1. In The Happiness Hypothesis: Finding Modern Truth in Ancient Wisdom, psychology professor Jonathan Haidt unearths ten great theories of happiness discovered by the thinkers of the past, from Plato to Jesus to Buddha, to reveal a surprising abundance of common tangents.
The Dalai Lama is on Google+ and has a growing fan base of 1.3 million followers and frequently shares photos and nuggets of Buddhism.
“There is a saying in Tibetan that “at the door of the miserable rich man sleeps the contented beggar.” The point of this saying is not that poverty is a virtue, but that happiness does not come from wealth, but from setting limits to one’s desires, and living within those limits with satisfaction.”
“When each of us learns to appreciate the critical importance of ethics and makes inner values like compassion and patience an integral part of our basic outlook on life, the effects will be far-reaching.”
“Education and knowledge by themselves do not bring inner peace to individuals, families or the society in which they live. But education combined with warmheartedness, a sense of concern for the well-being of others, has much more positive results. If you have a great deal of knowledge, but you’re governed by negative emotions, then you tend to use your knowledge in negative ways. Therefore, while you are learning, don’t forget the importance of warmheartedness.”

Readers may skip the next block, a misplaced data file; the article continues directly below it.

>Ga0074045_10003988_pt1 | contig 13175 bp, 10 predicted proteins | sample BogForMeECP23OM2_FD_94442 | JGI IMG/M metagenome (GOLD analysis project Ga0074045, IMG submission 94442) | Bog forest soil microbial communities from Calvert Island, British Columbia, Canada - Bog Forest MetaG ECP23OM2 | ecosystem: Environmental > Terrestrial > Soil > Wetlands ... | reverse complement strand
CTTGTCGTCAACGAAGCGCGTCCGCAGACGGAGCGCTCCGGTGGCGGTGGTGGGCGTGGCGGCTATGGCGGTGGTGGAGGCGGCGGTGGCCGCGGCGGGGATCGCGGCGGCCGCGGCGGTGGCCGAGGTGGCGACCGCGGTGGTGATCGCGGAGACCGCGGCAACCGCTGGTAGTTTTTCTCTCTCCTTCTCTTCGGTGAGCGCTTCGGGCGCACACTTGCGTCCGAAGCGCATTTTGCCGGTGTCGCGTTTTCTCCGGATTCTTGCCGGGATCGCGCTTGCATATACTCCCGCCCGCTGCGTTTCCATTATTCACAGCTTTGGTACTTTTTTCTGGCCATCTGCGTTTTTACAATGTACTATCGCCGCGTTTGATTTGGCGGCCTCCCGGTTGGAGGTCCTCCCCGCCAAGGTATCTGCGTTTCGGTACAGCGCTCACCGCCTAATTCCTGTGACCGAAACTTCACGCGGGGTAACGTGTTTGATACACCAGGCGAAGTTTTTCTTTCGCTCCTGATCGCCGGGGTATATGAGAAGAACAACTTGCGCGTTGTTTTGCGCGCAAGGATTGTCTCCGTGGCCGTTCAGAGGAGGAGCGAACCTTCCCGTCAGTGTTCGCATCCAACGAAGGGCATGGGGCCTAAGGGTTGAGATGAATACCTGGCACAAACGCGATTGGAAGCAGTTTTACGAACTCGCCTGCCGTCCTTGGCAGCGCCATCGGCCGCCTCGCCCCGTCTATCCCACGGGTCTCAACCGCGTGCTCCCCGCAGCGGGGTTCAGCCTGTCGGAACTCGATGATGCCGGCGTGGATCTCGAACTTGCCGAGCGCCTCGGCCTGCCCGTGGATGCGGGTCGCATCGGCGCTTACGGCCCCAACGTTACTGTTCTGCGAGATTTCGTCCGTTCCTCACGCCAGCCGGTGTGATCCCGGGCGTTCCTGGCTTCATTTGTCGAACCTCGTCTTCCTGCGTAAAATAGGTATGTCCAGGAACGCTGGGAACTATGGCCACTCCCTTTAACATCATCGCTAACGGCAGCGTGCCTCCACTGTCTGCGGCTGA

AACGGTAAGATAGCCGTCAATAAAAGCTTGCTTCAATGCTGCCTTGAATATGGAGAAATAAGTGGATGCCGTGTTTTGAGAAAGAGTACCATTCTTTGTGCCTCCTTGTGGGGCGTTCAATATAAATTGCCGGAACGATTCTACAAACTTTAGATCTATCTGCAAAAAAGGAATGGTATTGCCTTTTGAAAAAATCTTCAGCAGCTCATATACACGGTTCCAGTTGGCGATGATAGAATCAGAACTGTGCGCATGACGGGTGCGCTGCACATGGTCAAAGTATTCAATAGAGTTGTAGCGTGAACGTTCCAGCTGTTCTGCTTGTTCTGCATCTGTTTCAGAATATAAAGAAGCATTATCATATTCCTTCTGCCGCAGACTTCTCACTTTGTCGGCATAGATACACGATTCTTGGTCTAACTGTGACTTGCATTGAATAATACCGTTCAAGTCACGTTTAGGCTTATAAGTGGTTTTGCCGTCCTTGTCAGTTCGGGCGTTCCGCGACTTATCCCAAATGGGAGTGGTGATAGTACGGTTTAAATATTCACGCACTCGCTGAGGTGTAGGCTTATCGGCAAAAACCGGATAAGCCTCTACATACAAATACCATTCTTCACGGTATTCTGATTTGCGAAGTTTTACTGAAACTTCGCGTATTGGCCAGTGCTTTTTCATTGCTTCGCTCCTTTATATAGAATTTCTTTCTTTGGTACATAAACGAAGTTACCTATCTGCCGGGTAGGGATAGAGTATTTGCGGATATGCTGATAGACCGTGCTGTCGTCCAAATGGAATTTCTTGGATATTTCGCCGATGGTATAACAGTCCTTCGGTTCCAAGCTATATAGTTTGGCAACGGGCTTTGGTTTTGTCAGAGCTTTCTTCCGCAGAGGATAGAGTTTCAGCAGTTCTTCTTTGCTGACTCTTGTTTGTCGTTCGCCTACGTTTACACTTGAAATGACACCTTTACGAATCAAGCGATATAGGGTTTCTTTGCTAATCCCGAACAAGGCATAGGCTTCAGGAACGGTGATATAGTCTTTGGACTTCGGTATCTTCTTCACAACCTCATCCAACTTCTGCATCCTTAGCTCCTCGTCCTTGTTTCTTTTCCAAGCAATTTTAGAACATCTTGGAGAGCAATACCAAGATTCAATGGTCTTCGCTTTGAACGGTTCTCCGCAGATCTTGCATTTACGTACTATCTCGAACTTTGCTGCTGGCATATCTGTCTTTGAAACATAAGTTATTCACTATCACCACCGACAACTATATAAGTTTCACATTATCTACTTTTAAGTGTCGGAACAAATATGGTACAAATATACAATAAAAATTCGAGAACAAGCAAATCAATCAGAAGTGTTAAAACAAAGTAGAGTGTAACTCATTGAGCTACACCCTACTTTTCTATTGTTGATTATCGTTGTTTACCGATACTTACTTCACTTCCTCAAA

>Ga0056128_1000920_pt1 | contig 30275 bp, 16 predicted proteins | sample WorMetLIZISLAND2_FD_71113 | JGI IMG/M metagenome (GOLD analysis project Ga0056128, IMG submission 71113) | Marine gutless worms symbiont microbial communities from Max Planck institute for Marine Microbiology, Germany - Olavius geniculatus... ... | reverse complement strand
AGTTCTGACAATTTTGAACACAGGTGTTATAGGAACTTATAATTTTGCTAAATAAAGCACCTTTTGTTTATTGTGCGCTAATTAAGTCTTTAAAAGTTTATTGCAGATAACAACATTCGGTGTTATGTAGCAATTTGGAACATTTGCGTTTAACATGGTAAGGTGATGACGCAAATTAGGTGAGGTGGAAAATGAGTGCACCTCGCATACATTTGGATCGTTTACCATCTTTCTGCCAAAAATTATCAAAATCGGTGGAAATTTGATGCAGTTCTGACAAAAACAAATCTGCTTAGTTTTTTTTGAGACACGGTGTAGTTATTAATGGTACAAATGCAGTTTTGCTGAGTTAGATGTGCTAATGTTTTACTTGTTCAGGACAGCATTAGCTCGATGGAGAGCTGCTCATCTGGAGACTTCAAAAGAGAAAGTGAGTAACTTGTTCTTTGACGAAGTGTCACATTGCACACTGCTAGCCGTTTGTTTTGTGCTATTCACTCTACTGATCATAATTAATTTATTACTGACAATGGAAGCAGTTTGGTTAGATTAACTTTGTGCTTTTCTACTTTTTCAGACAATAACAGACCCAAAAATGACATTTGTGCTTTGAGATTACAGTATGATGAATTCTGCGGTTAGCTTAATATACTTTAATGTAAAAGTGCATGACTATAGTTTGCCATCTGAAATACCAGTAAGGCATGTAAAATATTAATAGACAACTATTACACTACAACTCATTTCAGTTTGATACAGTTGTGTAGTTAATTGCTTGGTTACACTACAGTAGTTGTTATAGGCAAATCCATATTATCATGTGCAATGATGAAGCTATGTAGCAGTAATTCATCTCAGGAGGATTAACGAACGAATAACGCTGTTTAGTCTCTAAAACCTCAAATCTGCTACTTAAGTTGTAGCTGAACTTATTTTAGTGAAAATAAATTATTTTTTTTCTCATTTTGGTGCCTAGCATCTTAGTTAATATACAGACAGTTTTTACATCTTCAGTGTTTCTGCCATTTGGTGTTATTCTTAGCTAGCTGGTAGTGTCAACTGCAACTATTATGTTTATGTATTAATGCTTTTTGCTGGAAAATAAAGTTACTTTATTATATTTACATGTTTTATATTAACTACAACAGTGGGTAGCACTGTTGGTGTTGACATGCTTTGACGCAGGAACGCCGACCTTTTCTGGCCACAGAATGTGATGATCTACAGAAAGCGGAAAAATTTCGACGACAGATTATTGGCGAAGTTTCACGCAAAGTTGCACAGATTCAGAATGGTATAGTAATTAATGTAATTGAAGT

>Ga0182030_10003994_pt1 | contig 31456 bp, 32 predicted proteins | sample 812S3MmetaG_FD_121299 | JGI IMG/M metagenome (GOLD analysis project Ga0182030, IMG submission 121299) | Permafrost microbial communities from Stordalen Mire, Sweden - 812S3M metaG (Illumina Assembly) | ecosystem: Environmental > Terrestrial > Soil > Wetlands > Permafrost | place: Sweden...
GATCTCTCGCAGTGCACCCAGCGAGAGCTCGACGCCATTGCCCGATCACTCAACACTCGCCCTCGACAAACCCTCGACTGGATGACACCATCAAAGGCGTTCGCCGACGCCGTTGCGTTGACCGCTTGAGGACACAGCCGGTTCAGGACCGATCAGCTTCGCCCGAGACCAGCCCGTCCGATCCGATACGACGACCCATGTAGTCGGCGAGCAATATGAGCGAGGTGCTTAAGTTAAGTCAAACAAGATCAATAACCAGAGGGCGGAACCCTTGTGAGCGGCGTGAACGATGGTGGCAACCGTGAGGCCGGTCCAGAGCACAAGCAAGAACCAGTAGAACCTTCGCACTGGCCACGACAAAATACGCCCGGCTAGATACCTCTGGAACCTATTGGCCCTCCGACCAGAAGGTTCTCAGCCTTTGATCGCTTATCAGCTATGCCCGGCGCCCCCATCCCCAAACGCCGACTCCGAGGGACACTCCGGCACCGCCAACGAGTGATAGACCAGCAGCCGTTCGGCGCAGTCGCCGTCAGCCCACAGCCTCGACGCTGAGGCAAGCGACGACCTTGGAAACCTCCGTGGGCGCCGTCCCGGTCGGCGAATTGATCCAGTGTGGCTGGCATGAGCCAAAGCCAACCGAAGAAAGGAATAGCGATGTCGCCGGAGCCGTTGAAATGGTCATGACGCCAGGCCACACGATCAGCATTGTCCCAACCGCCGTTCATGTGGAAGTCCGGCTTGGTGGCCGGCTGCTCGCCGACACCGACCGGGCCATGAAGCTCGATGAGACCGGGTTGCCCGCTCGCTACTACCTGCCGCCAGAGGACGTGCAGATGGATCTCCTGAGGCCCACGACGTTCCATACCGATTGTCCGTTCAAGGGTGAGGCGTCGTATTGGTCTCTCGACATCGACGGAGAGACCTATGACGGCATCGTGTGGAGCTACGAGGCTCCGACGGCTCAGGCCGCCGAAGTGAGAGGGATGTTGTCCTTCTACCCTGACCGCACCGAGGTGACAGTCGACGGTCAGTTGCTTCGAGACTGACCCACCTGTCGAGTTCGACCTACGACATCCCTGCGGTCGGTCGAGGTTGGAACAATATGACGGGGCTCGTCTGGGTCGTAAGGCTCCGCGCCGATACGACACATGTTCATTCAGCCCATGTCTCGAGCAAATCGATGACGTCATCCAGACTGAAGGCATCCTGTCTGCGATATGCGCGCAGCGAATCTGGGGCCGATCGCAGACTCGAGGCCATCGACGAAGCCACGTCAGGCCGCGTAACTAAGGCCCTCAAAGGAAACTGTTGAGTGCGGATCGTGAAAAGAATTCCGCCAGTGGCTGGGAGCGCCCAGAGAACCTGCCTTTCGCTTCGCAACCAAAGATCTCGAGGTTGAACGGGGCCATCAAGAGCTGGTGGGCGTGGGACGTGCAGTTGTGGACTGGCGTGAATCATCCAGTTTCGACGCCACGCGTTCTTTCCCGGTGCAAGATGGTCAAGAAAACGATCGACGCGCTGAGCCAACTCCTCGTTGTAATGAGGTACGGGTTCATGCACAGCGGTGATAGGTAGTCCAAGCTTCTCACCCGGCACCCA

Thx to Alex Howard
Uniting their forces, three local universities are bringing the Dalai Lama to San Diego in April for a series of talks on topics ranging from global climate change to religious harmony. This will be the spiritual leader’s first official visit to San Diego.
Tenzin Gyatso is the 14th Dalai Lama, the supreme religious head of Tibet. He has lived in India since 1959, having fled his native land after Chinese troops defeated rebels trying to establish an independent Tibet. Now 76, the Dalai Lama remains a prolific writer — his most recent book, “Beyond Religion: Ethics for a Whole World,” was published in December — and still spends up to 10 months a year on the road.
He’s also a pop culture force, followed by celebrities and more than 3.4 million people on Twitter. Yet the Dalai Lama has never been to San Diego, outside of a brief stop more than 20 years ago to meet privately with local Buddhist monks.
His April visit will be the second stop in a 12-day North American tour, which will begin in Hawaii and include events in Los Angeles; Rochester, Minn.; and Canada.
via UT San Diego